News Americas, NEW YORK, NY, Fri. July 24, 2020: Cash-starved Caribbean nations are offering foreigners citizenship programmes, allowing the wealthy to bypass visa rules in their home nations. Although these types of programmes are typically for the rich and wealthy, it certainly paints a picture as to the difficulties brought about by the novel virus COVID-19 for governments and businesses in the Caribbean.
It’s no secret that tourism is one of the sectors that has been most affected by the pandemic, but all the speculation regarding a restart had many businesses hoping they were over the hill. However, as European and North American nations look to roll back the plans for restart, it has left some business owners scrambling to make ends meet.
While it’s true that many of the islands in the Caribbean have offered a “citizenship-by-investment” program for some time, the overbearing lack of tourists has forced the hand of local governments to ramp up the marketing of these programs in such uncertain times. But, for now, these nations will have to cope with the scarce sight of empty white sand beaches and try to establish an income from unconventional sources like World Bank help programmes.
Which Caribbean Islands are Involved?
One of the most luxurious and common nations for foreigners to move to are St. Kitts and Nevis, which is well known for its cloud-covered mountains, atmospheric ruins and luscious beaches. This was the first of the CariBe nations to begin offering cut-price passports. At present, it’s offering a special deal through until the end of 2020. The deal entails paying a contribution of $150,000 to the country’s “Sustainable Growth Fund”, which will secure, for those who can afford it, passports for a family of up to four.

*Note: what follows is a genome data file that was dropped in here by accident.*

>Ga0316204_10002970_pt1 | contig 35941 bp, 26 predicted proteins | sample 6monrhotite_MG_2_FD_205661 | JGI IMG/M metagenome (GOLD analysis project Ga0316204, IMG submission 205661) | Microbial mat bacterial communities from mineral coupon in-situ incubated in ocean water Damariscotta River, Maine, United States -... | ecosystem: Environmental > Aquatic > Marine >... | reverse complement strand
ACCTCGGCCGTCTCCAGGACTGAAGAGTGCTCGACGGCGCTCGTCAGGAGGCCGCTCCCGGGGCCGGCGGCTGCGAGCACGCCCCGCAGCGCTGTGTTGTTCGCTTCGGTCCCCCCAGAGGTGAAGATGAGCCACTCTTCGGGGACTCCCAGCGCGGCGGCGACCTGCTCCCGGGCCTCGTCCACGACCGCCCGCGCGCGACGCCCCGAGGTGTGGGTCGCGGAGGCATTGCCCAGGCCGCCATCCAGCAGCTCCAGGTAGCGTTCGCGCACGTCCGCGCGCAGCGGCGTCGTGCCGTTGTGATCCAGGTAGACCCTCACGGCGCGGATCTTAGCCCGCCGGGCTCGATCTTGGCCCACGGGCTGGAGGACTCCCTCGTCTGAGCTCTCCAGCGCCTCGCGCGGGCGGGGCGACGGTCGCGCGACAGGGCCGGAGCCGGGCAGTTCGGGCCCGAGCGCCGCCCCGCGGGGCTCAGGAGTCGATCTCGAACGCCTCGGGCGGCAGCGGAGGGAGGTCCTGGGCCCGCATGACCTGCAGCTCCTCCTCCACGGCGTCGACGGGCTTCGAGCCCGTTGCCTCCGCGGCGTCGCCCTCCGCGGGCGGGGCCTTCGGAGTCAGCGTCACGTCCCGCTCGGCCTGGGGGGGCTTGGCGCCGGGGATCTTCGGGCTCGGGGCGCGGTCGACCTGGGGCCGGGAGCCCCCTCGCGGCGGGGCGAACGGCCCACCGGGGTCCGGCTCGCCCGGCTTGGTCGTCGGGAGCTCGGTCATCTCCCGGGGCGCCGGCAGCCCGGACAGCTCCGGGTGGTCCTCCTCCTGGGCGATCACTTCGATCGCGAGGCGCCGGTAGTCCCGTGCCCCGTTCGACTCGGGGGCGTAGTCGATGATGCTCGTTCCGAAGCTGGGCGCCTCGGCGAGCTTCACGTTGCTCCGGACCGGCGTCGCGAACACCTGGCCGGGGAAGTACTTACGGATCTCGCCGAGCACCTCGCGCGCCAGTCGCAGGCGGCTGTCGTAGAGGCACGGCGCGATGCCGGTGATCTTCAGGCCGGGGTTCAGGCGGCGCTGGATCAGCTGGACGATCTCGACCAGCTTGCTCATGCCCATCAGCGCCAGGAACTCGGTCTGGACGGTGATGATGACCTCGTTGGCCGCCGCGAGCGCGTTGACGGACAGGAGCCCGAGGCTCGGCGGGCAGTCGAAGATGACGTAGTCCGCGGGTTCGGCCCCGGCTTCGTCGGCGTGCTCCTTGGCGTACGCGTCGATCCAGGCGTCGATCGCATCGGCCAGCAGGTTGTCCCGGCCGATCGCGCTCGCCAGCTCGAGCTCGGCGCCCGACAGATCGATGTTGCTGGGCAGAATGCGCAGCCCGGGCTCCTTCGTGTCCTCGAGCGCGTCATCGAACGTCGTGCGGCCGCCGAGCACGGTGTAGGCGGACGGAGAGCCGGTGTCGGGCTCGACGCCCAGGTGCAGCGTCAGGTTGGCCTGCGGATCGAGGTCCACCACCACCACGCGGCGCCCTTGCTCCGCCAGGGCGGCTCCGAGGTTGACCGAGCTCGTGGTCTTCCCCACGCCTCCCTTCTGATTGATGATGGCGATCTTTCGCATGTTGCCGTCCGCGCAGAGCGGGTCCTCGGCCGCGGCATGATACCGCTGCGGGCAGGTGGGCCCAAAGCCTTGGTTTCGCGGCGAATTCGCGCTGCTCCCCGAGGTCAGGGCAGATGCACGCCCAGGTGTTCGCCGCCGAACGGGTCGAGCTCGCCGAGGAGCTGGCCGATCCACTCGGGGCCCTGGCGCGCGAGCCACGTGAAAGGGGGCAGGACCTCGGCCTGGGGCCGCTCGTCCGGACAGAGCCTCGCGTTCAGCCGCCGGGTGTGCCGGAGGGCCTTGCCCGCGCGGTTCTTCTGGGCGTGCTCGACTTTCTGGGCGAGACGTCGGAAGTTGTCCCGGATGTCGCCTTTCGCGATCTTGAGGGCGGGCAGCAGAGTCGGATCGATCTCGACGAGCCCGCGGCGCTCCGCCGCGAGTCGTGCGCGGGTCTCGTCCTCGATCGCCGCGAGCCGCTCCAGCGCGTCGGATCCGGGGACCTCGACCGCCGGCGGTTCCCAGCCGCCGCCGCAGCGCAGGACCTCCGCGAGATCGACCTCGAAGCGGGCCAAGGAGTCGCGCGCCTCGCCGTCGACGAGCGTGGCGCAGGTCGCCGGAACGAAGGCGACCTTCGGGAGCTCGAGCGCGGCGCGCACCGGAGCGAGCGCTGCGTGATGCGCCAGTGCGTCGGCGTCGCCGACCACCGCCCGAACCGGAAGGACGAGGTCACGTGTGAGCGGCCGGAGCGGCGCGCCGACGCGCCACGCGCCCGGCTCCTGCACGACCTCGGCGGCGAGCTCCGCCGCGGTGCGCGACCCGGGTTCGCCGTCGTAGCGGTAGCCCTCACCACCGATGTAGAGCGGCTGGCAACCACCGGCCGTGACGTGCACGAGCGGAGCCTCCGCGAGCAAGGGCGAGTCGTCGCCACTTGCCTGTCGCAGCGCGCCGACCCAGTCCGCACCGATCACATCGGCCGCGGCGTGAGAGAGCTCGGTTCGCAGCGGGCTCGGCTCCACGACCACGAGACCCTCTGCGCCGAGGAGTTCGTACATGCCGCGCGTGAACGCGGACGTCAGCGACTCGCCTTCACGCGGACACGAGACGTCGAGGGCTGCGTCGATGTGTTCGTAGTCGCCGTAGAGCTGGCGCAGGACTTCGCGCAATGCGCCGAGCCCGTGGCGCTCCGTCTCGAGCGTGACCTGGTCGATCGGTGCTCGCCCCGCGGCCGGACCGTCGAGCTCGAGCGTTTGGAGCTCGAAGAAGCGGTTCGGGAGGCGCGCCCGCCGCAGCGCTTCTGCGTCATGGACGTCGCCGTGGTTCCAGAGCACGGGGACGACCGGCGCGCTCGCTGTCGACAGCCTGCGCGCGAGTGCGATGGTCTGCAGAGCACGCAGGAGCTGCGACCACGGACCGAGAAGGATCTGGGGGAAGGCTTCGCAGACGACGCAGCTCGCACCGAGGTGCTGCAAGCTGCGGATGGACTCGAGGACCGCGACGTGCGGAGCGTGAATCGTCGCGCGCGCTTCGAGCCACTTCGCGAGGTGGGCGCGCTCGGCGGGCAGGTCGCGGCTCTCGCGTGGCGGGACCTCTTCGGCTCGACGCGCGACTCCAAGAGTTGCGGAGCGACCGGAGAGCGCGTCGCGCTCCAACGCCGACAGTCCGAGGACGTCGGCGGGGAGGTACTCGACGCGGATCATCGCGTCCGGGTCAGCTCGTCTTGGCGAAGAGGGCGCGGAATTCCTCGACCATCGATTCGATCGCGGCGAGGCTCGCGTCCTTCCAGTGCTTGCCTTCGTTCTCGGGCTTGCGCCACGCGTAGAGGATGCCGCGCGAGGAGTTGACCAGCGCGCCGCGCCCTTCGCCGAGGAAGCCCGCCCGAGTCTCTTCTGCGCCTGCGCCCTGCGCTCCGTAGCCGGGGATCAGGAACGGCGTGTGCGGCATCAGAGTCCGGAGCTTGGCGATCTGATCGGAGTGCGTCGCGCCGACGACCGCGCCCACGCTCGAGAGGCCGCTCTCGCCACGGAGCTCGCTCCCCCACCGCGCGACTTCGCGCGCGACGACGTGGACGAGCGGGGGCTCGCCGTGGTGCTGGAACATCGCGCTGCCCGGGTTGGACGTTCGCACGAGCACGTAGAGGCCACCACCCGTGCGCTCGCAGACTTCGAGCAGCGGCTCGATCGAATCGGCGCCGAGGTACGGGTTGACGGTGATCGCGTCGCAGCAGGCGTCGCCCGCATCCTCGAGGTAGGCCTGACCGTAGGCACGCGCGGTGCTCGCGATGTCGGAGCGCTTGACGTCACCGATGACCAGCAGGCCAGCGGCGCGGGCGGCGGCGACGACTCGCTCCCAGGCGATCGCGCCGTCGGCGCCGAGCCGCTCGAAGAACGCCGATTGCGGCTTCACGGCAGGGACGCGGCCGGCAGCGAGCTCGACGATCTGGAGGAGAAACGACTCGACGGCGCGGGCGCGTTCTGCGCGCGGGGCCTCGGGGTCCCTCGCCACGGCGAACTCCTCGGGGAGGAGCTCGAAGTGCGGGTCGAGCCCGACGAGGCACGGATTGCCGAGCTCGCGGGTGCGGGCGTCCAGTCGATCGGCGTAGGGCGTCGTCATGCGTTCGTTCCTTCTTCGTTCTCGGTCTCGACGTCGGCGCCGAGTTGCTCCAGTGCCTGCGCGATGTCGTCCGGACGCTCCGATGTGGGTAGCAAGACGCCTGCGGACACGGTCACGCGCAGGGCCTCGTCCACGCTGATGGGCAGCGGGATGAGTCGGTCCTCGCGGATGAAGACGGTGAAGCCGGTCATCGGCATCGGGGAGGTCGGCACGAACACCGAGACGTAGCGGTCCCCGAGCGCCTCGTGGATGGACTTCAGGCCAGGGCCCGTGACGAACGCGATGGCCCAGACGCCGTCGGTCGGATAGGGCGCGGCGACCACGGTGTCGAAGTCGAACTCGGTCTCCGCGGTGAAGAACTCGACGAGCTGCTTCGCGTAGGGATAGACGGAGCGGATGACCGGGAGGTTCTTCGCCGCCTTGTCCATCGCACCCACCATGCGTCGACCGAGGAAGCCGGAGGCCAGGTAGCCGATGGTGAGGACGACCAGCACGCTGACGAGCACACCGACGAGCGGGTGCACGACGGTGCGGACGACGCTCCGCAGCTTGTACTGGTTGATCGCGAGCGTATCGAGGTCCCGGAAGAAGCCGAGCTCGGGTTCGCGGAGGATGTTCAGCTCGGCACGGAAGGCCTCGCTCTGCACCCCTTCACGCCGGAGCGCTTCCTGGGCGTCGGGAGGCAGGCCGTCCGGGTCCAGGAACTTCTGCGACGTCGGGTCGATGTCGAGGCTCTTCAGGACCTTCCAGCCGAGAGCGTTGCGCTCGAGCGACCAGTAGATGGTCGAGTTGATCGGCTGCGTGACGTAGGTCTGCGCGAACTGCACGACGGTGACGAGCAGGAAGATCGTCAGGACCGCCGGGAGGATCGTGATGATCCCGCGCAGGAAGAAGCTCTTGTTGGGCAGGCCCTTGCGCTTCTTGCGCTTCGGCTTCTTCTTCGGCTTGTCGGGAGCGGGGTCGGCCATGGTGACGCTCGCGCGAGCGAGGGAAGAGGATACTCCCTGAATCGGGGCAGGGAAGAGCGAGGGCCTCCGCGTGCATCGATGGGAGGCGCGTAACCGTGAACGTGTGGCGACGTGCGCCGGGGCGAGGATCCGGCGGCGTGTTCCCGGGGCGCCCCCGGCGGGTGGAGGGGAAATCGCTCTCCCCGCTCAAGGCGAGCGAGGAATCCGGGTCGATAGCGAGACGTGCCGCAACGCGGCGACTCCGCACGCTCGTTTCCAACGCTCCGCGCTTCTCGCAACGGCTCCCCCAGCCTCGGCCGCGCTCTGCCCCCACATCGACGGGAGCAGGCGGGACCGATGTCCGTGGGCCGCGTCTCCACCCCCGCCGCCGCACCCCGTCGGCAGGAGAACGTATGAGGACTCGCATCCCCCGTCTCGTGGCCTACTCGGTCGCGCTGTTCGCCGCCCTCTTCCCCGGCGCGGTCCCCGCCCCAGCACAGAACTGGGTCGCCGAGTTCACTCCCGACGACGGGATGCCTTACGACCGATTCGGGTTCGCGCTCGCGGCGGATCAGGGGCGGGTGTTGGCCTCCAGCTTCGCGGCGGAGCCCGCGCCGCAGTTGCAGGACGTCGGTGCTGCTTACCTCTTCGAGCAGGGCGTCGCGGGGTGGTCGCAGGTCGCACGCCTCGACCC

Caribbean nations like St Kitts and Nevis are offering passports at discounted prices after their tourism industry cooled off due to the global pandemic.
While our readers may feel that’s still a fairly steep payment, it’s a cool 23% drop from the regular $195,000. This is a significant reduction and local governments will be hoping to generate some income through the scheme. As well as St. Kitts and Nevis, other islands in the region such as Dominic, Antigua, and Barbuda are offering deals – with some offering citizenship for just $100,000.
Since the 1980’s the rich and famous have been looking to acquire property and cement a long-term living situation in the Caribbean. St. Kitts and Nevis was one of the early trailblazers offering citizenship to these particular clients and helped the by-investment process to grow into a multi-million dollar business. The investment offers more than just providing clients with passports, they also help them find residency and assist them in adapting to island life.
Steps to Gaining Citizenships
For the wealthy, the fallout from the pandemic has limited their ability to travel forcing them to stay in one place, which is not something they’ll be used to adhering to in the past. Having a second passport certainly provides a quick-fix to that issue, which is why governments in the Caribbean feel these price reductions might be fruitful. While this is a minor rich-people problem, in the grand scheme of things global tourism losses may exceed $1.2 trillion – a shocking figure and the real driving force behind the price cuts in the Caribbean.